1. The government has developed schemes to try and incentivise consumers to switch to low-carbon heating solutions in their home. Some of these schemes have been focused on able-to-pay market, while there have also been moves to target those on low-incomes and in fuel poverty. But none has delivered to the degree now required to deliver the UK’s carbon budgets and the energy efficiency landscape, particularly UK buildings, lags behind our European neighbours.


  1. Most notably, the Renewable Heat Incentive first proposed in 2009 was opened to applicants in 2014 with (albeit highly uncertain) estimates of total installation numbers in the range 400,000 and 900,000 by 2021 of which 54% were expected to be heat pumps. To date, 42,000 new heat pumps have been installed with £300m subsidy payments but without building a sustained growth rate in deployment over the period.
  2. The energy efficiency policy landscape, which will be integral to any successful decarbonisation of heat programme, has gone through a variety of changes aimed at improving energy efficiency amongst businesses and consumers. And is largely a result of the European Union’s Energy Efficiency Directive and the Energy Performance of Buildings Directive, which urged member countries to design polices on improving energy efficiency that achieve a highly energy efficient and decarbonised building stock by 2050, create a stable environment for investment decisions and enable consumers and businesses to make more informed choices to save energy and money. At a UK level, the coalition government’s Green Deal, provided a financial framework aimed at improving residential energy efficiency. The then Department of Energy and Climate Change, created the Energy Efficiency Deployment Office to “drive a step change in energy efficiency.”[1]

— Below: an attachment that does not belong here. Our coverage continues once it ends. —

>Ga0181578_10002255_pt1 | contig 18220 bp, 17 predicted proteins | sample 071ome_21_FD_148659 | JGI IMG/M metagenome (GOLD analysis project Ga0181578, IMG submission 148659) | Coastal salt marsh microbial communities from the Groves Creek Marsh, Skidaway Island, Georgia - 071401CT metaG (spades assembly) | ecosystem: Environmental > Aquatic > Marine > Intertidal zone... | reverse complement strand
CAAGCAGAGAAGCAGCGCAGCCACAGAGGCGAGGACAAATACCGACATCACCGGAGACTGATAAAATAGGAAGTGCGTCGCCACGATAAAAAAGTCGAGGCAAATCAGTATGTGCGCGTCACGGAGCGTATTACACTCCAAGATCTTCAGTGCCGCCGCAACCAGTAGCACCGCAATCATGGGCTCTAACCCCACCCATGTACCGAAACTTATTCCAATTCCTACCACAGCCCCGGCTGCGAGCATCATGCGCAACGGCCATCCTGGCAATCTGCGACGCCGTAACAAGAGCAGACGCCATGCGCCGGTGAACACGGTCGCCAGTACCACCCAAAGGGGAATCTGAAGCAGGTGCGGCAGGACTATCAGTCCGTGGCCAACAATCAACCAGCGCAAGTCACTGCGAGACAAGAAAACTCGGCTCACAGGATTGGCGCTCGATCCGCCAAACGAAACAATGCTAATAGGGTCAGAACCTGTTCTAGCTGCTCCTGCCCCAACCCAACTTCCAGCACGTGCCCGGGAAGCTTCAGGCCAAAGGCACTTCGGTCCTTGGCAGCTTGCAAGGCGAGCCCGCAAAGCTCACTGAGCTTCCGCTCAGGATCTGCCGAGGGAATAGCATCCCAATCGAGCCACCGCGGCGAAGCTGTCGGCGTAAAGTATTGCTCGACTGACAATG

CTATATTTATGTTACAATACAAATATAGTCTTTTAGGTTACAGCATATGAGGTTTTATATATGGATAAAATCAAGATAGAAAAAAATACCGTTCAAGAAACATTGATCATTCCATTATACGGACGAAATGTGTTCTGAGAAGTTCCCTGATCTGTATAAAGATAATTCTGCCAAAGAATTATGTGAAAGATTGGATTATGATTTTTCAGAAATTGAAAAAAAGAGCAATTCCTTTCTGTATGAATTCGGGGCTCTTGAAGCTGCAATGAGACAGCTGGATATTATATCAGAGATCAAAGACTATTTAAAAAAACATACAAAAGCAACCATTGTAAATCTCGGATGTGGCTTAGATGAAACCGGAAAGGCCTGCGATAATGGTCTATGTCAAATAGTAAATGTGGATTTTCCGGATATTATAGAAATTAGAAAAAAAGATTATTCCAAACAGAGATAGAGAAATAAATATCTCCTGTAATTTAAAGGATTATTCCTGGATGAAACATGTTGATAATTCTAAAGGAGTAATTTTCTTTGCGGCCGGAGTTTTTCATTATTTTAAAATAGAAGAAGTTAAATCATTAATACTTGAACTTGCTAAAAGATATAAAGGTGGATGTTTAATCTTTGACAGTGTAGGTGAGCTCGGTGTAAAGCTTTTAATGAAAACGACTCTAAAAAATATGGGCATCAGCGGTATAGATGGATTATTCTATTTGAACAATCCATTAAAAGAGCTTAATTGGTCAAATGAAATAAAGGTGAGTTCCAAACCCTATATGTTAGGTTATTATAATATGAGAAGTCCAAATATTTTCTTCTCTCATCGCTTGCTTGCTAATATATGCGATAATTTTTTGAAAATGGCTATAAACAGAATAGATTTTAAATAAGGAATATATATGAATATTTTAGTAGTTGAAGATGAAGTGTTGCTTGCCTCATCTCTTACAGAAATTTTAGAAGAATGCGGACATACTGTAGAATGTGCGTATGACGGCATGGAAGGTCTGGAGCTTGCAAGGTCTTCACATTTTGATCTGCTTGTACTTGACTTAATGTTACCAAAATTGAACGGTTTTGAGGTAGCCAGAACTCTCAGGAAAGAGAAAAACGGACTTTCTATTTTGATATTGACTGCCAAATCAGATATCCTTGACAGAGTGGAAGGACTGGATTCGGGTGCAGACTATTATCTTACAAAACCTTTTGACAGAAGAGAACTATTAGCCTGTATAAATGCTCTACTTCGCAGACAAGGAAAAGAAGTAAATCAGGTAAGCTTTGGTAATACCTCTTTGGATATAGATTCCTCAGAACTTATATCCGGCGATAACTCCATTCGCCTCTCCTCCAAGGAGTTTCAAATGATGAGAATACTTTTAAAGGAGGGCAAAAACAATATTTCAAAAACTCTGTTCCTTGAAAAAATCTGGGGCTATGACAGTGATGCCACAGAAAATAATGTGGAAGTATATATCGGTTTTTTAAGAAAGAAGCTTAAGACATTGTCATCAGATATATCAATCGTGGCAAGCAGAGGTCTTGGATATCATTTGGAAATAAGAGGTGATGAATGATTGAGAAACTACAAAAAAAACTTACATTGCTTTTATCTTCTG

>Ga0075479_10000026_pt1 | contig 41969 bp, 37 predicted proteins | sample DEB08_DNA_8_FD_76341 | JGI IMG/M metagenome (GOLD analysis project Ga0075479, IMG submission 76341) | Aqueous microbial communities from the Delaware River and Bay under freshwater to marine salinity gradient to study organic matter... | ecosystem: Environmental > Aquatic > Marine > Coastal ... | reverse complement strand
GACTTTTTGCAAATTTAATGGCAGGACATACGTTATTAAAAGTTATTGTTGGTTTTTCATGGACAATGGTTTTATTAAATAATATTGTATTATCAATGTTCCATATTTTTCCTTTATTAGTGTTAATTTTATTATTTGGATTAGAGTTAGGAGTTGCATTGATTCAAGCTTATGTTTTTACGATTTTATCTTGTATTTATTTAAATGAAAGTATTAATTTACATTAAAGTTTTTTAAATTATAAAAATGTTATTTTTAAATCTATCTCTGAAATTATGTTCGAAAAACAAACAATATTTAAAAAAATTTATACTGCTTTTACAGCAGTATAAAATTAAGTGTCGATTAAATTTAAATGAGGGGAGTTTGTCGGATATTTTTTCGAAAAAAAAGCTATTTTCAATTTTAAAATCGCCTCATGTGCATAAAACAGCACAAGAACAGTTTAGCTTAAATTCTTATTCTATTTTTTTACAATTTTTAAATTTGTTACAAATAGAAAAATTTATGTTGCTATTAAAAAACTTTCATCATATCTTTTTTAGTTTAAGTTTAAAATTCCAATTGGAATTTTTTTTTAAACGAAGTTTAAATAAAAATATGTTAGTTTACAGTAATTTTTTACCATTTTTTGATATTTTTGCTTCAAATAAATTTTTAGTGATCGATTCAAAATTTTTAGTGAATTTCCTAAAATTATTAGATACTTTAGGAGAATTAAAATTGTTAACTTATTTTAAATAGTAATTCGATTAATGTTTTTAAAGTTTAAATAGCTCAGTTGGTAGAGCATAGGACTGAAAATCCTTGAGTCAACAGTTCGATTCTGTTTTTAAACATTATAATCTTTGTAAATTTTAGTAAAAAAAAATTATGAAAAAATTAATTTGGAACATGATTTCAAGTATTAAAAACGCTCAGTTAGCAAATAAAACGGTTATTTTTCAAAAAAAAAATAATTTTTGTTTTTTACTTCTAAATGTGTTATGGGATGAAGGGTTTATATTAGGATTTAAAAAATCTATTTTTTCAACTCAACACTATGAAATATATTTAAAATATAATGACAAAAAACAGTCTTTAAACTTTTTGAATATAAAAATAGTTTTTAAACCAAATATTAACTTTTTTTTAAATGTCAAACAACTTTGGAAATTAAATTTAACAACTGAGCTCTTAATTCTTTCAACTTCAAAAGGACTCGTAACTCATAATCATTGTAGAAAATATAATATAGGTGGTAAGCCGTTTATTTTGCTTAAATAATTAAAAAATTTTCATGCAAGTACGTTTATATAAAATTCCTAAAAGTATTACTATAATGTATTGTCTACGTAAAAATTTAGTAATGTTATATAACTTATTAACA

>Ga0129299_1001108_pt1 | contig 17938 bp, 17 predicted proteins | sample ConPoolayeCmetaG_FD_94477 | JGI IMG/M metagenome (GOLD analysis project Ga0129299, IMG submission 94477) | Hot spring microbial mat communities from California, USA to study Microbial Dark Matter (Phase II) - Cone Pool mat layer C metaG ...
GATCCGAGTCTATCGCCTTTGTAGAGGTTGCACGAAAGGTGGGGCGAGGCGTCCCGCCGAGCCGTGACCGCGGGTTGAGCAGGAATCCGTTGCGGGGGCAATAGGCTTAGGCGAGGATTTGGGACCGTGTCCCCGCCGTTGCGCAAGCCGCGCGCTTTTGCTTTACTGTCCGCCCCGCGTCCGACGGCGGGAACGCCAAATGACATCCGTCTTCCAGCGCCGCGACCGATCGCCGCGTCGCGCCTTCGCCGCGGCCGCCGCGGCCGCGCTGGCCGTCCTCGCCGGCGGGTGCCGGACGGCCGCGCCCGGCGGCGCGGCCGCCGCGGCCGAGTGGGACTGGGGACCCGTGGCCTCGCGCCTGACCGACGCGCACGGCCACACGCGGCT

1. There have been other policy interventions such as the Energy Company Obligation scheme, aimed delivering energy efficiency and low-carbon heating improvements to low income and vulnerable households. The scheme is similar to its predecessors CERT and CESP which target improvements in cavity wall and loft insulations.[2] Previous governments have also used the tax system to incentivise action, such as the Enhanced Capital Allowance scheme which allowed businesses to offset costs of certain energy efficiency products against tax. Additionally, there have been attempts at behavioural changes through the introduction of Energy Performance Certificates (EPC) and the smart meter rollout.